08 April 2014

UK real estate tax update


Extension of the Annual Tax on Enveloped Dwellings (‘ATED’)

The ATED is an annual charge to UK tax of up to £143,750 on UK residential property worth £2m or more, which is held by certain non-natural persons (‘NNPs’). It applies (broadly) where the property is used by an individual connected with the owner rather than being rented out to a third party. Where the NNP has been subject to the ATED on a property it is also subject to the ‘ATED-related’ UK capital gains tax charge on a disposal of that property.

The ATED is to be extended to properties of lower values, so that as of 1 April 2015 residential properties owned by NNPs worth £1,000,000 – £2,000,000 will be subject to the ATED, and from 1 April 2016 this will be further extended to properties in the £500,000 – £1,000,000 price bracket.

Capital gains tax will also apply to disposals of these properties from 6 April 2015 for properties worth £1,000,000 – £2,000,000 and from 6 April 2016 for properties worth more than £500,000.

The 15% UK SDLT rate that applies to purchases of UK residential property by NNPs has also been extended to properties worth £500,000 or more with effect from 20 March 2014.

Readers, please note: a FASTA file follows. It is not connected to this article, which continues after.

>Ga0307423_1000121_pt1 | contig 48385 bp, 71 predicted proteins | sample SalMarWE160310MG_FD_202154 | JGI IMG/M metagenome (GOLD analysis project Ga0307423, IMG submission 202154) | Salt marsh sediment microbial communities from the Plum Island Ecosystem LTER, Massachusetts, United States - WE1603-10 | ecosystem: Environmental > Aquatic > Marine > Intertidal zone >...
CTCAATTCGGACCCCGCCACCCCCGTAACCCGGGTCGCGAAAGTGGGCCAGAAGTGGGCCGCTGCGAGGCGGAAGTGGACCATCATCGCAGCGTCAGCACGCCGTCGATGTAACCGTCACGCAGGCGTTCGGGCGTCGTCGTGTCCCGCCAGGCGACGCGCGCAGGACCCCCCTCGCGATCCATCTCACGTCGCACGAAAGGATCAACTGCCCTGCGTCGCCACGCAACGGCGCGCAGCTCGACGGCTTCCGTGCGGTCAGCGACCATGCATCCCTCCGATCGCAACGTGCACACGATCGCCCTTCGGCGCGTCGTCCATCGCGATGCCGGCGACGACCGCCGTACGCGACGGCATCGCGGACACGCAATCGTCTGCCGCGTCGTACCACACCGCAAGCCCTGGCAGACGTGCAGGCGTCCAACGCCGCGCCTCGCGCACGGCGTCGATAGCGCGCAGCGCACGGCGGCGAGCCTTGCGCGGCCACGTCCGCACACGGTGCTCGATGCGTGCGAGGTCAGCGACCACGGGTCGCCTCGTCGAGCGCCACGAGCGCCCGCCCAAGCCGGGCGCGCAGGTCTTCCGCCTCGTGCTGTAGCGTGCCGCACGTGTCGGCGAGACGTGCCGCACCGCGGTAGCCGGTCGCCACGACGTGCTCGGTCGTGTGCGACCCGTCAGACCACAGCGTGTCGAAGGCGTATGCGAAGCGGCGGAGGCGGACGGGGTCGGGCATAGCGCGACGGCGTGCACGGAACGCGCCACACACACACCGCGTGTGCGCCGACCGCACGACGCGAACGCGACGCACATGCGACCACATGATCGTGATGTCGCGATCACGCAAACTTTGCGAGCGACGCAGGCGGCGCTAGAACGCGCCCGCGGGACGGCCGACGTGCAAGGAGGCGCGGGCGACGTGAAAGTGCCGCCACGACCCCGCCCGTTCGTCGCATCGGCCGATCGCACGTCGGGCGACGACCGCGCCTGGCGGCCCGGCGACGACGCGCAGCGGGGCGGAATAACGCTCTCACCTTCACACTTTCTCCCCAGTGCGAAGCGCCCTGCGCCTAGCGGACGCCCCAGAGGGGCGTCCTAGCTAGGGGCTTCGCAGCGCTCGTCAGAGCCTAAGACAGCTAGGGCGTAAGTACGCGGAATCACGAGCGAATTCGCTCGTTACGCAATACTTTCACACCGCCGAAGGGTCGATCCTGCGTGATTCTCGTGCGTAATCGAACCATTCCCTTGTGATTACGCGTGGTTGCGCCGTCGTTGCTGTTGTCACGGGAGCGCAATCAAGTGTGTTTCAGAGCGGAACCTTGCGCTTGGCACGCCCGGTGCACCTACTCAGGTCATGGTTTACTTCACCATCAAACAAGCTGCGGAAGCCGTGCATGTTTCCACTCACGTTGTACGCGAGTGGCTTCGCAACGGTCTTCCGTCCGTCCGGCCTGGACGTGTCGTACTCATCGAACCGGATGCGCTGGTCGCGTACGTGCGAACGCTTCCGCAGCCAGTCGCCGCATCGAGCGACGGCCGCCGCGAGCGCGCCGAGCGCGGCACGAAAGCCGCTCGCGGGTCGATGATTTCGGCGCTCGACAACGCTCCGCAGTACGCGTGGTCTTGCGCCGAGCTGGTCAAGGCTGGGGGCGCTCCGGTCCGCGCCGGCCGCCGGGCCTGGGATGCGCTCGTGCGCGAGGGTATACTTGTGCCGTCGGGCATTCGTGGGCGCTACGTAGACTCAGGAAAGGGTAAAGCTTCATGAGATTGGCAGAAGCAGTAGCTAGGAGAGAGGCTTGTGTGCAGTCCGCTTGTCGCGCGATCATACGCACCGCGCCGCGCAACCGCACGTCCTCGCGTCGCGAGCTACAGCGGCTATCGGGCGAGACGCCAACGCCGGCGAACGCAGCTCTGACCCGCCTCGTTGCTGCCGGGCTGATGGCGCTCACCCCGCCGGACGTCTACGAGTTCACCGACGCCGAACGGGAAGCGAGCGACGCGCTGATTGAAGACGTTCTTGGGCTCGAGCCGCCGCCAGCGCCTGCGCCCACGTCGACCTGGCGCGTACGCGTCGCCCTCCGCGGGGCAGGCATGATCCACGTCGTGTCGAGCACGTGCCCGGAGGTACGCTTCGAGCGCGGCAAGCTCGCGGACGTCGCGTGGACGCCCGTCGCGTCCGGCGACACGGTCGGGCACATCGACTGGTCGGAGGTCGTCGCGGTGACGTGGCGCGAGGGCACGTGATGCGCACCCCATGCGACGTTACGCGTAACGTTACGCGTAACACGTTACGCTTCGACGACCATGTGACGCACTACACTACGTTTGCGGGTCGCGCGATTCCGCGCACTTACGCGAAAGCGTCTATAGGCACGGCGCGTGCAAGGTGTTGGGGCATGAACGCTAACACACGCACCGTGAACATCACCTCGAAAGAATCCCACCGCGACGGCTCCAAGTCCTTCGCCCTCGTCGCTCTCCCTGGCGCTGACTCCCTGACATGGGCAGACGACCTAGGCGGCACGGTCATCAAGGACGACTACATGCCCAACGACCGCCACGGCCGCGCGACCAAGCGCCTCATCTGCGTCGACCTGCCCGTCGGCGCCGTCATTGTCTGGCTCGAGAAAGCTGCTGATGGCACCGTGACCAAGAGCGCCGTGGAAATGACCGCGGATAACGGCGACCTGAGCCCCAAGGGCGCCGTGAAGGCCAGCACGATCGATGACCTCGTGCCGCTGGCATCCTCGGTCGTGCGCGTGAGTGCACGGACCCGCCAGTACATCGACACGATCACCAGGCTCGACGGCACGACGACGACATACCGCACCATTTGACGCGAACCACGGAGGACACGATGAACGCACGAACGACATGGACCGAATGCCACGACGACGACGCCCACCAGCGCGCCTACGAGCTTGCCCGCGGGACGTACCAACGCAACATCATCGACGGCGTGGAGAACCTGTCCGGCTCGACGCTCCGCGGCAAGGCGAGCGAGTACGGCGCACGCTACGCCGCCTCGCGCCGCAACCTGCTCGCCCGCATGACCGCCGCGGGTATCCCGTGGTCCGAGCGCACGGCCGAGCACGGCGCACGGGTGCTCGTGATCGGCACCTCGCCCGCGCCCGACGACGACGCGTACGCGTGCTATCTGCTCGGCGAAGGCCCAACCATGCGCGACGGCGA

Capital gains tax for non-UK residents

What is happening?

Historically, non-UK resident individuals, companies and trusts were not liable to UK capital gains tax (‘CGT’) in relation to UK properties. As mentioned above, the ATED – related CGT charge now applies to certain UK residential properties owned by NNPs.

The UK Government has now issued a consultation paper (28 March 2014) on a wider extension of CGT on UK residential properties to all non-UK residents. The consultation period closes on 20 June 2014.

There is no proposal to extend CGT to non-UK residents holding commercial properties or other assets in the UK.

What will it apply to?

The proposed charge will relate to all UK residential properties (that is, properties used or suitable for use as dwellings) regardless of value, whether they are used by connected individuals or are rented out.

The new charge will not replace the existing ATED-related CGT charge but will operate in conjunction with it, taxing properties to which the ATED-related CGT charge does not apply. Given that the ATED-related CGT charge can apply to part of a gain, the interaction will inevitably be complex.

Are there any exemptions?